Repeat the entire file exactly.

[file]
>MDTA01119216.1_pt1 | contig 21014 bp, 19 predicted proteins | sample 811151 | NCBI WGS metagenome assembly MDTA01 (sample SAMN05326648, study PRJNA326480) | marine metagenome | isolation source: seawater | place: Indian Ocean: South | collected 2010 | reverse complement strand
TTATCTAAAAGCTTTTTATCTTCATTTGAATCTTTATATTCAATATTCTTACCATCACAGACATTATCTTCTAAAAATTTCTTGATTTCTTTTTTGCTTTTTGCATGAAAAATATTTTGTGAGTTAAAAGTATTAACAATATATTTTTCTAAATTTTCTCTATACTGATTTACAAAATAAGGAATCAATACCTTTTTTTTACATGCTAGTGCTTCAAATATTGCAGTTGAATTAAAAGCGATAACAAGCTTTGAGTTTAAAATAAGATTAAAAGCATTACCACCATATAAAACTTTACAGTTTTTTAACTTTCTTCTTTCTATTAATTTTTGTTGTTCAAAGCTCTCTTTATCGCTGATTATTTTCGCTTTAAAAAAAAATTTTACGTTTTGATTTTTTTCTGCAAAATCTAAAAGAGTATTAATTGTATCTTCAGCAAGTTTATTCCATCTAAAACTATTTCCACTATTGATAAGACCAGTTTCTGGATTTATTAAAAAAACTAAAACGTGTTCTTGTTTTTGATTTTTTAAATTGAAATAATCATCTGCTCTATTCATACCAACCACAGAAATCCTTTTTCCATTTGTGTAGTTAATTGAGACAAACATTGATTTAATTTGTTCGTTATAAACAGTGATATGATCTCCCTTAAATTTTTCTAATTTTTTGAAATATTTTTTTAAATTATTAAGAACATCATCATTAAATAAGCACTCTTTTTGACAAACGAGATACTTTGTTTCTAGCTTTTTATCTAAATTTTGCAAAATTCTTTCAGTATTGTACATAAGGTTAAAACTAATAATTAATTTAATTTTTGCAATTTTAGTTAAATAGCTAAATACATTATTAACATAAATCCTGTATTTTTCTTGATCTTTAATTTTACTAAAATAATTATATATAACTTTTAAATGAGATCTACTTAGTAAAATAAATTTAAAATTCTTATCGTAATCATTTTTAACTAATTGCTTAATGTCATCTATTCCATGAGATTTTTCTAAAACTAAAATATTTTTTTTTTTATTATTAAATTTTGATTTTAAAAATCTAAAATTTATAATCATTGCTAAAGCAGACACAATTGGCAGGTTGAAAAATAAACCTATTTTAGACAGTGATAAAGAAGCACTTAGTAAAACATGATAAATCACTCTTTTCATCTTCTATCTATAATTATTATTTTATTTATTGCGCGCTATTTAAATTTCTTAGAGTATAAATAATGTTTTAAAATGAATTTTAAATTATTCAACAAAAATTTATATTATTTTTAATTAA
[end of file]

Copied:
>MDTA01119216.1_pt1 | contig 21014 bp, 19 predicted proteins | sample 811151 | NCBI WGS metagenome assembly MDTA01 (sample SAMN05326648, study PRJNA326480) | marine metagenome | isolation source: seawater | place: Indian Ocean: South | collected 2010 | reverse complement strand
TTATCTAAAAGCTTTTTATCTTCATTTGAATCTTTATATTCAATATTCTTACCATCACAGACATTATCTTCTAAAAATTTCTTGATTTCTTTTTTGCTTTTTGCATGAAAAATATTTTGTGAGTTAAAAGTATTAACAATATATTTTTCTAAATTTTCTCTATACTGATTTACAAAATAAGGAATCAATACCTTTTTTTTACATGCTAGTGCTTCAAATATTGCAGTTGAATTAAAAGCGATAACAAGCTTTGAGTTTAAAATAAGATTAAAAGCATTACCACCATATAAAACTTTACAGTTTTTTAACTTTCTTCTTTCTATTAATTTTTGTTGTTCAAAGCTCTCTTTATCGCTGATTATTTTCGCTTTAAAAAAAAATTTTACGTTTTGATTTTTTTCTGCAAAATCTAAAAGAGTATTAATTGTATCTTCAGCAAGTTTATTCCATCTAAAACTATTTCCACTATTGATAAGACCAGTTTCTGGATTTATTAAAAAAACTAAAACGTGTTCTTGTTTTTGATTTTTTAAATTGAAATAATCATCTGCTCTATTCATACCAACCACAGAAATCCTTTTTCCATTTGTGTAGTTAATTGAGACAAACATTGATTTAATTTGTTCGTTATAAACAGTGATATGATCTCCCTTAAATTTTTCTAATTTTTTGAAATATTTTTTTAAATTATTAAGAACATCATCATTAAATAAGCACTCTTTTTGACAAACGAGATACTTTGTTTCTAGCTTTTTATCTAAATTTTGCAAAATTCTTTCAGTATTGTACATAAGGTTAAAACTAATAATTAATTTAATTTTTGCAATTTTAGTTAAATAGCTAAATACATTATTAACATAAATCCTGTATTTTTCTTGATCTTTAATTTTACTAAAATAATTATATATAACTTTTAAATGAGATCTACTTAGTAAAATAAATTTAAAATTCTTATCGTAATCATTTTTAACTAATTGCTTAATGTCATCTATTCCATGAGATTTTTCTAAAACTAAAATATTTTTTTTTTTATTATTAAATTTTGATTTTAAAAATCTAAAATTTATAATCATTGCTAAAGCAGACACAATTGGCAGGTTGAAAAATAAACCTATTTTAGACAGTGATAAAGAAGCACTTAGTAAAACATGATAAATCACTCTTTTCATCTTCTATCTATAATTATTATTTTATTTATTGCGCGCTATTTAAATTTCTTAGAGTATAAATAATGTTTTAAAATGAATTTTAAATTATTCAACAAAAATTTATATTATTTTTAATTAA